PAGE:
We know that every burnout results in at least one angry bystander because science tells us that every action generates an equal and opposite reaction. Newton's Third Law also states that the torque that propels your car creates a reactionary force that acts on the Earth's surface. Geologically speaking, you're insignificant, and that force is minuscule. But what if we launched every car on the planet, all at once? Could a coordinated effort to accelerate every car extant, in the same direction at the same instant, substantially alter the speed of the Earth's rotation?

If you're at the equator, the Earth's 24-hour revolution means you're moving at a linear speed of roughly 1070 mph, but this number isn't constant. The 2011 earthquake in Japan redistributed enough mass to shorten the day by about 1.8 microseconds. Due to conservation of momentum, every force on the Earth's surface has some effect on its rotation. However, if we want the change to be more than trivial, we'll need enormous forces due to the Earth's prodigious moment of inertia.

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This wildly impractical exercise requires several assumptions only vaguely grounded in reality. We estimate the number of roadgoing vehicles on Earth at 1 billion, although the people who track these things claim that number was exceeded in 2011. Let's also simplify each of these vehicles to an "average" car that makes 120 pound-feet of torque, rides on 205/45R-16 tires, and connects the engine to the wheels via a torque-multiplying 12.6:1 ratio (first gear times the final-drive ratio). To ensure that the reactionary force is maximized with the longest lever arm and oriented perpendicular to Earth's axis, we propose driving every car to the equator and pointing them due west. And while the idea of a 1-billion-car synchronized burnout makes us giddy, our math assumes perfect traction, so that each car's peak torque is fully transferred to the Earth's surface. Below, we show our work:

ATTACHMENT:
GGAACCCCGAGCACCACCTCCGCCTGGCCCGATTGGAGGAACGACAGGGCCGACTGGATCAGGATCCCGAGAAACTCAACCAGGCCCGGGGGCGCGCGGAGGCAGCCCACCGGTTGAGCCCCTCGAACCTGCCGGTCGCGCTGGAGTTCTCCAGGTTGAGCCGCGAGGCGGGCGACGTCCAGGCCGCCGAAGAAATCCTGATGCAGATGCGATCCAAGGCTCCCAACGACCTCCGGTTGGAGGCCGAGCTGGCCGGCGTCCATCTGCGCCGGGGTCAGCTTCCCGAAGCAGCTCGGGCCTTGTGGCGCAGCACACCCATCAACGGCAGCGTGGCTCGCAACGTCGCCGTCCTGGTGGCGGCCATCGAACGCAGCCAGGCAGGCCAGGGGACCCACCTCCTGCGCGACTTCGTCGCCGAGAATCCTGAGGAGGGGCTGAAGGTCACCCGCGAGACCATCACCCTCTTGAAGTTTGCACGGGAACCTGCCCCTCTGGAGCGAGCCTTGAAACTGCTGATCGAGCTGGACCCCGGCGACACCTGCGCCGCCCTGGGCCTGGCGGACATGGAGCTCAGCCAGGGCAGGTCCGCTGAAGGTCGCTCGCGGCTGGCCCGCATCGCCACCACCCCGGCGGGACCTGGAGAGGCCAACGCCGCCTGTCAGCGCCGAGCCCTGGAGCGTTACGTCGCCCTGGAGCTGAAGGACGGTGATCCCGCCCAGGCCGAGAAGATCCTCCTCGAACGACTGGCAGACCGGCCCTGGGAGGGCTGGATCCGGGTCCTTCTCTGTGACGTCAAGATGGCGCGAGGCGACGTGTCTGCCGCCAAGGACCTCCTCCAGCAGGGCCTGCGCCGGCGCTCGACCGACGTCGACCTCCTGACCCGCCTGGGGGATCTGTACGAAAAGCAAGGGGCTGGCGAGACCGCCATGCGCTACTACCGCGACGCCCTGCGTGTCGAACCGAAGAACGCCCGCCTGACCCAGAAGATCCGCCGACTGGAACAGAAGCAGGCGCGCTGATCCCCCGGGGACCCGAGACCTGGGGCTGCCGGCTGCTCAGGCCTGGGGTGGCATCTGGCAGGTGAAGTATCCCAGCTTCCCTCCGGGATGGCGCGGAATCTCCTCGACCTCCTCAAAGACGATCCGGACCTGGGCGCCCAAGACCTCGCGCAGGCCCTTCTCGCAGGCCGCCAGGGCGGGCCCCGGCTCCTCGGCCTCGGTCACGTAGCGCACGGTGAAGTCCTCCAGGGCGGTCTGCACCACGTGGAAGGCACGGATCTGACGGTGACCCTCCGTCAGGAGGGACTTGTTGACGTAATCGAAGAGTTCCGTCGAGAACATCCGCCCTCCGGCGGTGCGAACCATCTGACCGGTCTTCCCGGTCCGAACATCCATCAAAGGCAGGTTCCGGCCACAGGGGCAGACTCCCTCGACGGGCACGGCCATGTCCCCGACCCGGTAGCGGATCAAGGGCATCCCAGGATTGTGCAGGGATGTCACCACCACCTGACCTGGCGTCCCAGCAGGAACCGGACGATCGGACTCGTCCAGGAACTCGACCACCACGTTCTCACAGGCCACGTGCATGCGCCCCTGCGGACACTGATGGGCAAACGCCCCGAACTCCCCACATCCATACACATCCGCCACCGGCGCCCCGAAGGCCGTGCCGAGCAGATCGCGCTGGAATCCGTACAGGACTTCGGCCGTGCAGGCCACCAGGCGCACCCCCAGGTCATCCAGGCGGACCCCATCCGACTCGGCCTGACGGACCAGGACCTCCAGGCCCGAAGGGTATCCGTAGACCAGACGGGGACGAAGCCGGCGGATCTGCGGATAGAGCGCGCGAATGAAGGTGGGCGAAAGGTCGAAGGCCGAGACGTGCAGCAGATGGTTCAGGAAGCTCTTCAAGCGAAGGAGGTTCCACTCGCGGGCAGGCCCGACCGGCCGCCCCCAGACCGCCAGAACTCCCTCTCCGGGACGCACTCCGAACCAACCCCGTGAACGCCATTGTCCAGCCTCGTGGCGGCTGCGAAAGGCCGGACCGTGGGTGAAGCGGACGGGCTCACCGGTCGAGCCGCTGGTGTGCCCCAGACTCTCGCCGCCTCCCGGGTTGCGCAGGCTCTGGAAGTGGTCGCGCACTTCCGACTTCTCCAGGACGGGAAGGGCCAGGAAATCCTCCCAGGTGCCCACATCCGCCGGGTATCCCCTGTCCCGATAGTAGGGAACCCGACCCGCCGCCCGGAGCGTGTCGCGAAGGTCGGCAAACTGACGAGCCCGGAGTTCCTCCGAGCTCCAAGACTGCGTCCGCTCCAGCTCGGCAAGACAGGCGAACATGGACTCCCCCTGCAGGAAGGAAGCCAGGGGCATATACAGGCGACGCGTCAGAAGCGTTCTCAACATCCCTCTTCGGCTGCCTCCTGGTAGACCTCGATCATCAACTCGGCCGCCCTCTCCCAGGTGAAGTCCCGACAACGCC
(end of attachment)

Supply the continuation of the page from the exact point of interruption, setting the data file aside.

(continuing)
The laws of physics state that a body's angular acceleration is the quotient of the torque applied to the body divided by its moment of inertia.

### Variables Key

**Aa** = angular acceleration of the Earth**Al** = linear acceleration at the equator**Dr** = car-to-Earth drive ratio, the 20,924,640-foot radius of the average tire, 2.5 x 107**I** = Earth's moment of inertia, 5.92 x 1037 slug-square feet**N** = number of cars, 1,000,000,000**R** = Earth's radius, 3963 miles or 2.09 x 107 feet**T** = duration of our full-throttle acceleration, 1 second**Tm** = torque multiplication through the transmission and final drive, 12.6**Tq** = each car's torque, 120 pound-feet**V** = change in the Earth's velocity at the equator

In our example [See Variables Key, above],

Multiplying this angular acceleration by Earth's radius yields linear acceleration at the equator:

Therefore, for one second of full-throttle acceleration, the change of the Earth's velocity at the equator is:

In other units, our billions cars increase Earth's rotational speed by just 0.00000000001 mph. What's more, we can't permanently alter that rotation unless our 1 billion cars continue their westward acceleration. The forces that bring the cars to a stop slow the planet back to its original speed. But wasn't that fun while it lasted?

*This article originally appeared at CARandDRIVER.com*